The problem with our simple, ethnocentric, perspective is that we don’t see the true magnitude of the problem.  We see that some species are endangered, and we are happy when they are put on a list and they bounce back.  What we don’t see is that even if they bounce back there is insufficient long-term viability in either the ecosystem range available to them or the population for them to survive.  They will likely survive 100 or even 1000 years, but that is merely a blink of an eye in geologic time.  Given population and climate pressures is it likely that your grandchildren will only be able to see large African animals in zoos.  And not long after that, nowhere.

So what is the cause of extinction?  In the geologic past, barring meteors or humans, it has been climate change.  Human induced climate change has been much in the news lately, but it represents only a few degrees of change in global mean temperature over many years, and the changes will not be uniform.  Not everywhere will bake to death, and ecosystems have dealt with such changes in the past.   There will be changes that take place, most worrisome in the oceans, but they may not be as dramatic as other changes.  It is human activity that is responsible for most modern extinctions on land.  Habitat reduction and burning are the two most significant things we can do to kill off species on land.  If the animals don’t have any place to live, or they are actively hunted, then they will die.  Pretty simple.   Introduced species are another problem, but that boat has pretty much sailed.  All we are waiting for is the snakes to arrive in Hawaii to finish all the birds off.  And they’ll get there eventually as long as we keep sailing ships and flying airplanes.

What will kill many of the species in the future is simply bumping into humans, a lot of humans, who need to be fed, housed, and given space to run their All Terrain Vehicles (ATVs).  The current African megafauna will simply be displaced by farming, because an increasing population has to eat somewhere.   If by 2050 China, for example, starts eating as much meat as the United States does now the total number of additional cows (not pounds of meat, but whole cows) will need to increase by about 632 million cows, or 6.5 times the total number of cows in the US right now, in order to supply just the Chinese and the additional US domestic population with 125 kg of meat per person that we eat now.  And that does not include other developing countries, or an increase in waistlines here in the US.  That’s a lot of cows.  Cows that have to be put somewhere (along with their poop).   Those cows will displace existing species at a ferocious rate, unless some sort of “space cow” is developed where meat is grown in vats.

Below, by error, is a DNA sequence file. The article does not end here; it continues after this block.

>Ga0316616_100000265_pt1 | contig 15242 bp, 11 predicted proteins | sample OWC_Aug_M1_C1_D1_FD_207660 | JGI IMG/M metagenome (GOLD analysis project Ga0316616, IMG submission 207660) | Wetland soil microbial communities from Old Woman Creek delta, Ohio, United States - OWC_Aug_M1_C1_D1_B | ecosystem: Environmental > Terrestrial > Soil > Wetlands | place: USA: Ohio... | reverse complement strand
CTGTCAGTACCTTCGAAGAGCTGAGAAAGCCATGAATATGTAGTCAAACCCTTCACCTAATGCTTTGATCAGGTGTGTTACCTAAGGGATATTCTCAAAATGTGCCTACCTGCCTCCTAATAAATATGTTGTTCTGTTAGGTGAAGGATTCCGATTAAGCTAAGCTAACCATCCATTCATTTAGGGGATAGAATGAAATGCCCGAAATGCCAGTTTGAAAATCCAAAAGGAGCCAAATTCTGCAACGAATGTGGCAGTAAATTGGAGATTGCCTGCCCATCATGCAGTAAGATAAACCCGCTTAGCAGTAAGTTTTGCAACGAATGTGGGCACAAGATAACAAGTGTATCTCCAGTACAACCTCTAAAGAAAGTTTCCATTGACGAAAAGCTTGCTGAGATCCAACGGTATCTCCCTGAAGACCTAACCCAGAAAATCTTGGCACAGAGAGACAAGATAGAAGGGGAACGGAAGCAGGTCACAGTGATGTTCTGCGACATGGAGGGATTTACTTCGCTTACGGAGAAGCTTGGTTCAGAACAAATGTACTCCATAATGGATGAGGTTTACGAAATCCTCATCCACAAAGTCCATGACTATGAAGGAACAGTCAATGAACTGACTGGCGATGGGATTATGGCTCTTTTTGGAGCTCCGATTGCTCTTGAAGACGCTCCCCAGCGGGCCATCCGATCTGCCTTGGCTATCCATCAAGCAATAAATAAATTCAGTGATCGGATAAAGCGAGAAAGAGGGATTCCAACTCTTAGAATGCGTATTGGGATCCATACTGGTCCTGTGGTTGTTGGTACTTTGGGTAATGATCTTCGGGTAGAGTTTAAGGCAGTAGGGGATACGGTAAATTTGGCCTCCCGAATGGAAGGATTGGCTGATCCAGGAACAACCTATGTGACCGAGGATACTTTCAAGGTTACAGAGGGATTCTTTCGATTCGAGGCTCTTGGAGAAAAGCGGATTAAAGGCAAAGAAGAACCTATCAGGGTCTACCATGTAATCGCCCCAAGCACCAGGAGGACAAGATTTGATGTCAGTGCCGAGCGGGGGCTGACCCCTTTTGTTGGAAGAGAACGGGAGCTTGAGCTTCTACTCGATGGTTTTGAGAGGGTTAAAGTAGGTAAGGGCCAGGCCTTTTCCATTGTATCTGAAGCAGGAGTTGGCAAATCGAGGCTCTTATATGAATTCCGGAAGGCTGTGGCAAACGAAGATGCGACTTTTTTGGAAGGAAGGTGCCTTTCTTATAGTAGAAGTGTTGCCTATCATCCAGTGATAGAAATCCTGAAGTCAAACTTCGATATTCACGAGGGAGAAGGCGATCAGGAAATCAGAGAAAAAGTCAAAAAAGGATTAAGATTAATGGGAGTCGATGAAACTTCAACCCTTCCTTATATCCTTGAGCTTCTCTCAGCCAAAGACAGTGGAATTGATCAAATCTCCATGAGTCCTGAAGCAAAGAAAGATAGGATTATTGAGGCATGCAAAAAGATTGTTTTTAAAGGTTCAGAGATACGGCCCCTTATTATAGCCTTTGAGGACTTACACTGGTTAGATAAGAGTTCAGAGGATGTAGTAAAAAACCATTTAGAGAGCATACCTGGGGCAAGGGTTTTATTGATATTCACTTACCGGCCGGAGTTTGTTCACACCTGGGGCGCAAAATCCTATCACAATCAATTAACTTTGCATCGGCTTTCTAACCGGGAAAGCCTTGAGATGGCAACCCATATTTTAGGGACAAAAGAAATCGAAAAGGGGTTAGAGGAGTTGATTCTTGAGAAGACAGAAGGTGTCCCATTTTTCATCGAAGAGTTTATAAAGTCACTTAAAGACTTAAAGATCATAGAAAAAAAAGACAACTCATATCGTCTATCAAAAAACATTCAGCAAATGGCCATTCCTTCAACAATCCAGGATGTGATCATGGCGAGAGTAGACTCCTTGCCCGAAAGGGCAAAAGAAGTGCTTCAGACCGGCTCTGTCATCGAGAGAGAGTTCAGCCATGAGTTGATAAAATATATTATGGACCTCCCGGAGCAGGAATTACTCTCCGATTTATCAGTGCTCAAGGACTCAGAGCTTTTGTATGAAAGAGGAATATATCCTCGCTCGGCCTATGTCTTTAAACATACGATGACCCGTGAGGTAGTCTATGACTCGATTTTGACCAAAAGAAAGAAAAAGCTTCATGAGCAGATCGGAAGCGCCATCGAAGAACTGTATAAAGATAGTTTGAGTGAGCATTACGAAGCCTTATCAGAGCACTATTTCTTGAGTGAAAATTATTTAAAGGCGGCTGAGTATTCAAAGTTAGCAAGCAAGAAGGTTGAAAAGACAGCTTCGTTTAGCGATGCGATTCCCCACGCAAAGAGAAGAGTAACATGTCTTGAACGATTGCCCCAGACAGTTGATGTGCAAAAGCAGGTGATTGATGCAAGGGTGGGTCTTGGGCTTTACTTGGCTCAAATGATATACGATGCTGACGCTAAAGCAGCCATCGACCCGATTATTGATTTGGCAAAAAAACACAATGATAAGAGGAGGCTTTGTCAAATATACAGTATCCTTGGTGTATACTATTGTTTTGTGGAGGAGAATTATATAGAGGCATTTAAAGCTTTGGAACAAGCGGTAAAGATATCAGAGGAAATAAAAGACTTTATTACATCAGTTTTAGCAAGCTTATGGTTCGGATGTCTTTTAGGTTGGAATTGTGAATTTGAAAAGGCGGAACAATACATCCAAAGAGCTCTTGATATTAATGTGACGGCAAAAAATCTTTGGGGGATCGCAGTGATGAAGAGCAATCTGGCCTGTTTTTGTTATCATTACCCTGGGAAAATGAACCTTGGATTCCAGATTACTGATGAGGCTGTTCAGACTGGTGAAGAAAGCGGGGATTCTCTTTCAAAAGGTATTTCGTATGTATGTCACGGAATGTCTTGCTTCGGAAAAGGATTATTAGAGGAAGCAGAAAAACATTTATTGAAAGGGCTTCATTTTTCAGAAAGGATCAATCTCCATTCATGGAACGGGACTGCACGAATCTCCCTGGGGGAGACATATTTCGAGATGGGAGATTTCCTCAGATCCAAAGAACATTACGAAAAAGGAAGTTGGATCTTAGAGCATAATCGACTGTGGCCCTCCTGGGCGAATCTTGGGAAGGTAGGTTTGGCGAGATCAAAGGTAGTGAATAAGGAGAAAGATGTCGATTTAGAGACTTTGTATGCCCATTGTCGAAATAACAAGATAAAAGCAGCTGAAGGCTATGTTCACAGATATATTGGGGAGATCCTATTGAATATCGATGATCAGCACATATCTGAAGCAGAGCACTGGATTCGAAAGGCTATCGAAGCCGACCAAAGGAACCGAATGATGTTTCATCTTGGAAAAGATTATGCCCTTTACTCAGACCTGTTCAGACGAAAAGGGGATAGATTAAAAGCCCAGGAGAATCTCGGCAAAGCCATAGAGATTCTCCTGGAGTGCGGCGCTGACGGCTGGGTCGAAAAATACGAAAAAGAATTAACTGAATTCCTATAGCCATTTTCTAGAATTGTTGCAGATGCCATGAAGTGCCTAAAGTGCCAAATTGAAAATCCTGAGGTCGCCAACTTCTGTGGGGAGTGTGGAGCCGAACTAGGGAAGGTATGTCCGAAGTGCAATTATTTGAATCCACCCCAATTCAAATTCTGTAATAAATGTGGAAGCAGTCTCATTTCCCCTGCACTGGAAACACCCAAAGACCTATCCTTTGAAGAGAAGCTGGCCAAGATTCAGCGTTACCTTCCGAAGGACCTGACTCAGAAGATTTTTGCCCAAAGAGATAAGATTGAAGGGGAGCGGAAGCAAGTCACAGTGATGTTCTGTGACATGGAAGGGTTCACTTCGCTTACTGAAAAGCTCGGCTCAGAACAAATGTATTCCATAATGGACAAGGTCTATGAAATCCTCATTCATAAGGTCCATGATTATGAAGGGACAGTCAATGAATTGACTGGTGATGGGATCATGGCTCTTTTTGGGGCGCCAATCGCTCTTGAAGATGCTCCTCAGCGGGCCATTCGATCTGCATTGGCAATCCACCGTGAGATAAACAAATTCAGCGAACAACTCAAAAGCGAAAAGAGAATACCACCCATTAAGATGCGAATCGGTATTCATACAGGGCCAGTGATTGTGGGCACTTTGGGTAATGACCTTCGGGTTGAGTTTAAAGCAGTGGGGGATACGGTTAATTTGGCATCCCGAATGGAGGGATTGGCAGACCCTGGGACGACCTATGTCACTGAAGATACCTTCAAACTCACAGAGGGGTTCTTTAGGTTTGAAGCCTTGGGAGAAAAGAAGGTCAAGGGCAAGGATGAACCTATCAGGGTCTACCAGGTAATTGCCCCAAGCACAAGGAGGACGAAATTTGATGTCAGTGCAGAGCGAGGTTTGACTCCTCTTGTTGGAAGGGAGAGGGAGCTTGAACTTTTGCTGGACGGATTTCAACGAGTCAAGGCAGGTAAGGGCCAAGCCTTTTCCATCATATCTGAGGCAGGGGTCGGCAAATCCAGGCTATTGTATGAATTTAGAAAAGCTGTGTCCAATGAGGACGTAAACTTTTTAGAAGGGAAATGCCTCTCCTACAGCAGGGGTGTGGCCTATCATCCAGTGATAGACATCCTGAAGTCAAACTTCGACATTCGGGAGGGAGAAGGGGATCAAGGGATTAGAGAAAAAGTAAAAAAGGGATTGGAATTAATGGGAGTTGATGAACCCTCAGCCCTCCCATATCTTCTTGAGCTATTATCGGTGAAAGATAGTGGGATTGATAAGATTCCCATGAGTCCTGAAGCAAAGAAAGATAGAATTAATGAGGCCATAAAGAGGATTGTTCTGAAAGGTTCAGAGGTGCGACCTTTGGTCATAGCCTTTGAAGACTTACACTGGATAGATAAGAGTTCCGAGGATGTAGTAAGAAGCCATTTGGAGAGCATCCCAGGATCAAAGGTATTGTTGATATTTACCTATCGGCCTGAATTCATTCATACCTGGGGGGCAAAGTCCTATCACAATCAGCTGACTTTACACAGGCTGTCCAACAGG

While you could argue that technology, and development, will diminish many of the issues associated with population and economic growth, there is, ultimately, a carrying limit where the only thing happening on the planet is sustainment of humans.  Not to mention the occasional Gulf Oil Spill.  Say we “only” do one of those ever ten years.  What will the oceans look like in 100 years, or 500?  The trends are pretty grim, no matter what Fox News says.

So what can we do about it?  Recycling will not stop ecosystem deforestation in the developing world, or make the Chinese any less hungry for steak.  The forces we are dealing with are large, and strong.  Individual solutions, like you choosing to stop eating meat, while laudatory, are not going to work.  Probably the best we could hope for is to stop current species extinction, and create some steady-state environment where additional destruction and conversion to human resource requirements did not happen.  A steady-state economic model as opposed to a growth model.

Growth, however, is an essential component of the current economic system.  Lack of economic growth seems to send everything spiraling out of whack, probably because we are all constantly demanding increased control over our environment, and individual status.  There are many things that go into a need for economic growth, but luxury, status, and entertainment are key aspects of what we seem to need.  We need to re-think this idea of constant linear progress, trade it in for something more organic, seasonal, and closely tied to the environment.  Sure sounds like trading in the book religions for Paganism [10].